Quotes for Topic: Joy-lack_of
How sweet all at once it was for me to be rid of those fruitless joys which I had once feared to lose!... You drove them from me, You who are the true, the sovereign joy. You drove them from me and took their place, you who are sweeter than all pleasure.
God is particularly interested in our joy. He tells us, “Be glad in the Lord, and rejoice, O righteous, and shout for joy, all you upright in heart!” (Psalm 32:11). When the church gathers, the sense of confident joy in God should be pronounced. When we fail to demonstrate delight and satisfaction in God, we’re not only dishonoring God, we’re disobeying Him. More than anyone else on earth, Christians have a reason to celebrate.
Reference: Worship Matters, Crossway Books, 2008, p. 167. Get this book!
A pivotal Christian thinker of our time once said, “Joy is the surest sign of the presence of God... The bottom line for you and me is simply this: grimness is not a Christian virtue. There are no sad saints. If God really is the center of one's life and being, joy is inevitable. If we have no joy, we have missed the heart of the Good News and our bodies as much as our souls will suffer the consequences.”
Reference: There's a Lot More to Health Than Not Being Sick.
When the heart is full of joy, it always allows its joy to escape. It is like the fountain in the marketplace; whenever it is full it runs away in streams, and so soon as it ceases to overflow, you may be quite sure that it has ceased to be full. The only full heart is the overflowing heart.
Reference: The Sympathy of the Two Worlds, Sermon, Luke 15:10.
If Christians do not rejoice, it is not because they are Christians, but because they are not Christian enough. Joy is the rational state of the Christian in view of his spiritual position in Christ.
Reference: On Being a Pastor, Moody Press, 2004, p. 52. Get this book!
The glum, sour faces of many Christians. They rather give the impression that, instead of coming from the Father's joyful banquet, they have just come from the Sheriff who has auctioned off their sins and now are sorry they can't get them back again.
Reference: Leadership, v. 1, n. 4.
An unthankful and complaining spirit is an abiding sin against God, and a cause of almost continual unhappiness; and yet how common such a spirit is. How prone we seem to be to forget the good that life knows, and remember and brood over its evil – to forget its joys, and think only of its sorrows – to forget thankfulness, and remember only to complain.
Reference: Christian Joy.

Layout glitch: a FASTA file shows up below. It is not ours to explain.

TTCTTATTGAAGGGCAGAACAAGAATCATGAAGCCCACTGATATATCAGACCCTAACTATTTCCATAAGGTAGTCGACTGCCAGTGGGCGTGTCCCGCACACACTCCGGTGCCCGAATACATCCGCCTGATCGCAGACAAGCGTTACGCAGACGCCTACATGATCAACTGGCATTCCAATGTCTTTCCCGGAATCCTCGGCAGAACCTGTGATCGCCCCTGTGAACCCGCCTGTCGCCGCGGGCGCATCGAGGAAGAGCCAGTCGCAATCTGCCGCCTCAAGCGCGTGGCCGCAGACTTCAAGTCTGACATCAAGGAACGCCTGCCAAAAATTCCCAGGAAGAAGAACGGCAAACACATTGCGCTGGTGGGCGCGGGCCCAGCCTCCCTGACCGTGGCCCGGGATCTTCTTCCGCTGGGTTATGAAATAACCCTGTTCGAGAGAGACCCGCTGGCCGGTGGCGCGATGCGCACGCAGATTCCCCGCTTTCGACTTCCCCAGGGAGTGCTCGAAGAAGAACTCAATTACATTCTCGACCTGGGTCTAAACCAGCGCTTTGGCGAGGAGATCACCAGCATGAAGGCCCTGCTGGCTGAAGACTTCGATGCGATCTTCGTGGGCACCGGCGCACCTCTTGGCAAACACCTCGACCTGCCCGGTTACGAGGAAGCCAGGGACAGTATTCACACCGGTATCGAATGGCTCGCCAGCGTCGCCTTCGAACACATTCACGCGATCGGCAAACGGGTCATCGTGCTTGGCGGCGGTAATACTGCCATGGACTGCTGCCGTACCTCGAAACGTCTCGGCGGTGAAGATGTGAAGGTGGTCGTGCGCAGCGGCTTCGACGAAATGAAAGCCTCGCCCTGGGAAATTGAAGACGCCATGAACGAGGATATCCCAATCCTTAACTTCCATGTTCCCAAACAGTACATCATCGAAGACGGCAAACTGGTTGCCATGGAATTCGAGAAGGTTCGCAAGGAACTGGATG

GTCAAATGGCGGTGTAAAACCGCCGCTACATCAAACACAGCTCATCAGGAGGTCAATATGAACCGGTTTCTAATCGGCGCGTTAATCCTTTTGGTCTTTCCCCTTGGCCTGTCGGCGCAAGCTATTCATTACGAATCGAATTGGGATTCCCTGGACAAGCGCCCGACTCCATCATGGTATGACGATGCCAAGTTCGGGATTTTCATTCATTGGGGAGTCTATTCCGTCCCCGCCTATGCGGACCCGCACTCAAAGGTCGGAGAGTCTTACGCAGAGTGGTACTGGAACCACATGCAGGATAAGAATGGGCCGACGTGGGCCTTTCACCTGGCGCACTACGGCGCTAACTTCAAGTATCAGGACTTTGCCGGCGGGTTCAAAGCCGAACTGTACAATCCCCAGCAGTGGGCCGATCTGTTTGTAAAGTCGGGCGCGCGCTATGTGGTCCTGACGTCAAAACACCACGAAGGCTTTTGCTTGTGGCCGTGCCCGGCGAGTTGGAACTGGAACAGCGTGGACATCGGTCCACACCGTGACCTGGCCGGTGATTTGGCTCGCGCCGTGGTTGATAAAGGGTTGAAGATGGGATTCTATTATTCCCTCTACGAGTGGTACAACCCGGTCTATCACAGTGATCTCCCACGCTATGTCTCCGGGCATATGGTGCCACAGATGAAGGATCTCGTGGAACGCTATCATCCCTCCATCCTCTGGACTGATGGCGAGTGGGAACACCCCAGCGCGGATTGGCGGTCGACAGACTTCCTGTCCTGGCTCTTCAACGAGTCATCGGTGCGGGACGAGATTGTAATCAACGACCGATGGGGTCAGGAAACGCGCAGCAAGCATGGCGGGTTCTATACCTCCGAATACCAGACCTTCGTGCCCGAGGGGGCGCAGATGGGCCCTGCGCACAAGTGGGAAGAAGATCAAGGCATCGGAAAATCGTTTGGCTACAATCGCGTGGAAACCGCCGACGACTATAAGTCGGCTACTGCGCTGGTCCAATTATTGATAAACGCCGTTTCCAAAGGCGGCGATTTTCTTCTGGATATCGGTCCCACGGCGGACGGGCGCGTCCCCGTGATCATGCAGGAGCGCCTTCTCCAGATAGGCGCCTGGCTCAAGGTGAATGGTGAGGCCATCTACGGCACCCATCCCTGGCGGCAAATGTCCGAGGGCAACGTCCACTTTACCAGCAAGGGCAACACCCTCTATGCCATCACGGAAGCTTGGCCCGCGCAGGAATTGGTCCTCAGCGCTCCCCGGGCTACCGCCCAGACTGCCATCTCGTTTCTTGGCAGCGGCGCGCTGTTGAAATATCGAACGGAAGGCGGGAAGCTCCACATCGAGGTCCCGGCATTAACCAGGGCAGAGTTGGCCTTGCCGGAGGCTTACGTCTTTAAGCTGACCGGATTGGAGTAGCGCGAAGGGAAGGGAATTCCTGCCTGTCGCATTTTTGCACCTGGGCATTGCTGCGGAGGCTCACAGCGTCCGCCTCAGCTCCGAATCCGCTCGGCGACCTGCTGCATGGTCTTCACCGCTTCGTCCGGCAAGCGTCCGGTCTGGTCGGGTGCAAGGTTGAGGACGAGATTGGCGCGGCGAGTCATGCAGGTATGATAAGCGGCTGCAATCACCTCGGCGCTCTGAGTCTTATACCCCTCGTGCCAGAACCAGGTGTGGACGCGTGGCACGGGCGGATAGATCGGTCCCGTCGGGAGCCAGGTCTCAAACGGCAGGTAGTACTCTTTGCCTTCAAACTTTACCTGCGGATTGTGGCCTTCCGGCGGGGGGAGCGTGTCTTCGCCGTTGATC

The joyless Christian reveals himself by having negative thoughts and talk about others, in a lack of concern for others welfare, and a failure to intercede on others behalf. Joyless believers are self-centered, selfish, proud, and often vengeful and their self-centeredness inevitably manifests itself in prayerlessness.
The best Christian has not always a joyous day. Our sins make sorrows needful – our lack of watchfulness may bring disquietude and doubt, and, instead of “rejoicing in the Lord,” our hearts may be filled with despondency and gloom. Christian! if you have not this joy “abiding” in you now, you have cause for alarm; for, be assured, it is suspended, not from any lack of love on the part of your Savior, nor from any forgetfulness of you by the Holy Spirit, but, because you yourself have become less watchful, in guarding the citadel of the heart.
Reference: The Throne of Grace, Alexander Strahan Publishers, 1865.
As Christians, our lives should be marked by joy (Phil. 4:4), taste like joy (Gal 5:22), and be filled with the fullness of joy (John 15:11). Busyness attacks all of that. One study found that commuters experience greater levels of stress than fighter pilots and riot police. That’s what we are facing. When our lives are frantic and frenzied, we are prone to anxiety, resentment, impatience, and irritability.
Reference: Taken from Crazy Busy by Kevin DeYoung copyright 2013, Crossway Books, a division of Good News Publishers, Wheaton Illinois 60187, www.crosswaybooks.org, p. 26, Used by Permission. Get this book!
You must be made miserable before you can know true Christian joy. Indeed the real trouble with the miserable Christian is that he has never been truly made miserable because of conviction of sin. He has by-passed the essential preliminary to joy, he has been assuming something that he has no right to assume.
Reference: Spiritual Depression – Its Causes and its Cures, 1965, p. 28, Used by Permission from Elizabeth Catherwood (daughter). Get this book!